Math basics for Macro&Micro economics and econometrics

I have just been admitted to a graduate school for studies in economics and I major in public administration during my undergraduate time. I have learnt linear algebra, single variable calculus, probability theory and mathematical statistics by myself(Otherwise I will not be admitted). After all I am a amateur in economics, and I have another 5 months to go before register to the graduate school.

So, I think I'd better to equip myself with solid mathematical knowledge to deal with the courses in the first year, which are showed in the title.

ps. The books I will use in these courses are:

Microeconomic Theory, Andreu Mas-Colell

And there is no prescribed textbook for econometrics.

Any ides are going to be appreciated, and if I didn't make a clear expression of my question, please tell me to edit my question.

• I'm just finishing my first semester of Macro using this book, so I can provide insight for half the math used. You are only really missing Multi-variable Calculus, there are partial differentials you will use in maximizing utility, and look up Lagrangian. My professor called it a "rather math intensive book." There are some places where a good understanding of expectation is helpful, so review that too. Commented Apr 18, 2016 at 13:54
• @Sunhwa Actually I have attend a multi-variable Calculus class, but I haven't finished it yet. I wonder is that necessary to learn real analysis or go futher in linear algebra. I mean, it's definitely useful to learn as many as possible mathematical knowledge. But the reality is the time I have is limited. So,in your opinion, what's the most diffcult and useful tools in mathematics to deal with economics problems? Commented Apr 18, 2016 at 14:01
• It is not necessary to learn real analysis, but it often increases one's mathematical maturity, which I feel is the best thing you can do to prepare. There will be very many different kinds of math you will encounter, so preparing for all of it is impossible. But mathematical maturity has a holistic effect Commented Apr 18, 2016 at 14:23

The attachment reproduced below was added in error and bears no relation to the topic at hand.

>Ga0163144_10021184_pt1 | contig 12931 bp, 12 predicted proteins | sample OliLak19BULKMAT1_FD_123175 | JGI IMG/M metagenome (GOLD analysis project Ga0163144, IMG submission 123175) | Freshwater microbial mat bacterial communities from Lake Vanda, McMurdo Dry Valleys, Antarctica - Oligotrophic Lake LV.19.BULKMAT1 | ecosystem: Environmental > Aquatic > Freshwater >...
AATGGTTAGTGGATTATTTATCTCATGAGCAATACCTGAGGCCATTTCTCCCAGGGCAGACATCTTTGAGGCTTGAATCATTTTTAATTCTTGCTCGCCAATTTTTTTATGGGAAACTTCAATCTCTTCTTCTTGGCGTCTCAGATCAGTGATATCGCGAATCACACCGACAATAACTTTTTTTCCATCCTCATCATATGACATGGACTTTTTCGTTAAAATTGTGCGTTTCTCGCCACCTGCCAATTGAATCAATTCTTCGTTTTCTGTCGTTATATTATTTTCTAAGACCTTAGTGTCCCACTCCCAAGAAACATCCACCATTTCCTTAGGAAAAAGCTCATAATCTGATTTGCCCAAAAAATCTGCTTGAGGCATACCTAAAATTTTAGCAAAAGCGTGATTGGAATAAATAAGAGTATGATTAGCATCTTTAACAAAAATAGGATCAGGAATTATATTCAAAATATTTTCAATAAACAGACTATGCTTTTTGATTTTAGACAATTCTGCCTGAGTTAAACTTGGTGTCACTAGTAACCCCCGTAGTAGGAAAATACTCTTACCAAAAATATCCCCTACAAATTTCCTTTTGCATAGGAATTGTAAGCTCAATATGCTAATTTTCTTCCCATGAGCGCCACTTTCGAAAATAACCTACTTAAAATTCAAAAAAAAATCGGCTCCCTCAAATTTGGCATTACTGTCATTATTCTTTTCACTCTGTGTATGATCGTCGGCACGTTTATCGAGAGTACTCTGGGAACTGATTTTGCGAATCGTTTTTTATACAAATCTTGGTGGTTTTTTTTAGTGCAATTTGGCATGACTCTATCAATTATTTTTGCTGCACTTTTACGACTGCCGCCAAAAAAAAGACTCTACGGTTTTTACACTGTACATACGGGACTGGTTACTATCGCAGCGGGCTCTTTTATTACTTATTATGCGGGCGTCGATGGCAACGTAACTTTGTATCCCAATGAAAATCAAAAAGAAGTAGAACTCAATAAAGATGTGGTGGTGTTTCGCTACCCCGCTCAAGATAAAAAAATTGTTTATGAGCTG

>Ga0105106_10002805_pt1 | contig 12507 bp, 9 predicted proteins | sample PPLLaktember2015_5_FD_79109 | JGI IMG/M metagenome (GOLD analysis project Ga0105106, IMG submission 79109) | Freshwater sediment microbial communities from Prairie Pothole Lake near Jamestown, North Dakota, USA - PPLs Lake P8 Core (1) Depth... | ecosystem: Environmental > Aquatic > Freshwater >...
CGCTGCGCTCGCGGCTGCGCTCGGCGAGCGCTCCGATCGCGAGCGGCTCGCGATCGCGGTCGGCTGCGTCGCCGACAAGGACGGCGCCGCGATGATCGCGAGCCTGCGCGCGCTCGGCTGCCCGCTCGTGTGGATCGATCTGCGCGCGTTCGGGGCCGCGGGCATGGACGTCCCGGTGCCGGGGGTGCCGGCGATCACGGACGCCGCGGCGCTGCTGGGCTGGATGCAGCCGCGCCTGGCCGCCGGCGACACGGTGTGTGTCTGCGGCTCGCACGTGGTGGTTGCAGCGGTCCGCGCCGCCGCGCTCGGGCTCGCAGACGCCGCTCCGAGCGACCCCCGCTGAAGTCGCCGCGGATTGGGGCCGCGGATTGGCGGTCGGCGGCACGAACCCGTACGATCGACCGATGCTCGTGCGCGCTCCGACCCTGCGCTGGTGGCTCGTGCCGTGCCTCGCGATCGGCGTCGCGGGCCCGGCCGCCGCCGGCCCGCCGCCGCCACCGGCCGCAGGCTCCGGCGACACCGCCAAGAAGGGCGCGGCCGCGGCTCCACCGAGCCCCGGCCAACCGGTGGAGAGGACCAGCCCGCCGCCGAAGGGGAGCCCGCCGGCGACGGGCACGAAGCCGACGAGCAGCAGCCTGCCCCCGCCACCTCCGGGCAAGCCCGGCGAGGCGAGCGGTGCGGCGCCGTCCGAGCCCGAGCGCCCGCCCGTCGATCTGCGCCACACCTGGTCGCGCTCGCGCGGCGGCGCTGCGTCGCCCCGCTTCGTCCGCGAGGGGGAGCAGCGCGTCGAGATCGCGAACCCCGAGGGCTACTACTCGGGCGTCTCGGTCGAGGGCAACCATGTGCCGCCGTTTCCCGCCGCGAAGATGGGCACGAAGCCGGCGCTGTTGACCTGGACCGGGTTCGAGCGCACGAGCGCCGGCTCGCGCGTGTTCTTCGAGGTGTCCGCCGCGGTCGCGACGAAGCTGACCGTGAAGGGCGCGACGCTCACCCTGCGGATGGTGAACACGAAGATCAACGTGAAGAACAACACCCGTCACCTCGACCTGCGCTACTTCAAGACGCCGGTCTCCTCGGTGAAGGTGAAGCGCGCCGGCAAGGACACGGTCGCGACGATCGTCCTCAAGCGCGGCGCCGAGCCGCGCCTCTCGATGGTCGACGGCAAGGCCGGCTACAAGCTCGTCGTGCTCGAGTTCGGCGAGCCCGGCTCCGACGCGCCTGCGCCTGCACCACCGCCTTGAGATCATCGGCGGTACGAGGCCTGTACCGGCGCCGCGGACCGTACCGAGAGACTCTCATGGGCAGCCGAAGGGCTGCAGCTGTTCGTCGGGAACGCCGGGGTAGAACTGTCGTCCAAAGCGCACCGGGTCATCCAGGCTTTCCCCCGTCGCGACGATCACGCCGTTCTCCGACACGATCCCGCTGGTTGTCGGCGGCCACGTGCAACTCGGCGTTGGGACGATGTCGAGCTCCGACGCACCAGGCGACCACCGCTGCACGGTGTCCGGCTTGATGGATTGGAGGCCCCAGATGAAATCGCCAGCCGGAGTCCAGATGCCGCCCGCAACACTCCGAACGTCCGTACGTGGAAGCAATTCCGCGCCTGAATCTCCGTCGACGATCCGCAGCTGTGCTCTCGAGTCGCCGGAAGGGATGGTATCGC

• @Sunhwa OK. I got it. Thanks for your advice ;) Commented Apr 18, 2016 at 14:39
• A good book is Mathematics for Economists by Simon and Blume Commented Apr 19, 2016 at 16:23

I recommended familiarity with the following topics:

• partial differentiation and optimization of multivariate functions
• study fixed point theorems. Kakutani and Brower are good ideas.
• Set theory is very important
• analysis (especially sequences, sub-sequences, convergence of sequences, etc.)
• Topology (basics is good enough. For example, understanding the open ball for local non-satiation)
• Contraction mapping theorem (For Bellman equations in Macro)
• Value functions / Bellman equations
• Envelope Theorem
• Be very comfortable with calculus (so...do some review if you aren't)
• Familiarize yourself with the simplex
• basic ideas of function properties like concavity, convexity, quasi-concavity, quasi-convexity, continuous, differentiable, discontinuity etc.
• Take a look at point-to-set mappings

Edit:

• I'll add for point to set mapping that upper, lower-hemicontinuity and hemicontinuity are necessary as well
• Taylor expansions around a point c for multivariate and log functions
• glance over methods of log-linearization
• This isn't too hard but very important: binary relations over finite and infinite sets. To be a bit more specific - completeness, transitivity etc. I also recommend being familiar with cyclicity etc.
• The separating and supporting hyperplane theorems

This may sound silly, but also make sure you are ridiculously comfortable with algebra. Sometimes I feel like the unending onslaught of algebra is the thing that slows me down the most during exams etc.

Edit: I'd like to recommend a book for math prep that covers almost everything I've listed: The Foundations of Mathematical Economics by Michael Carter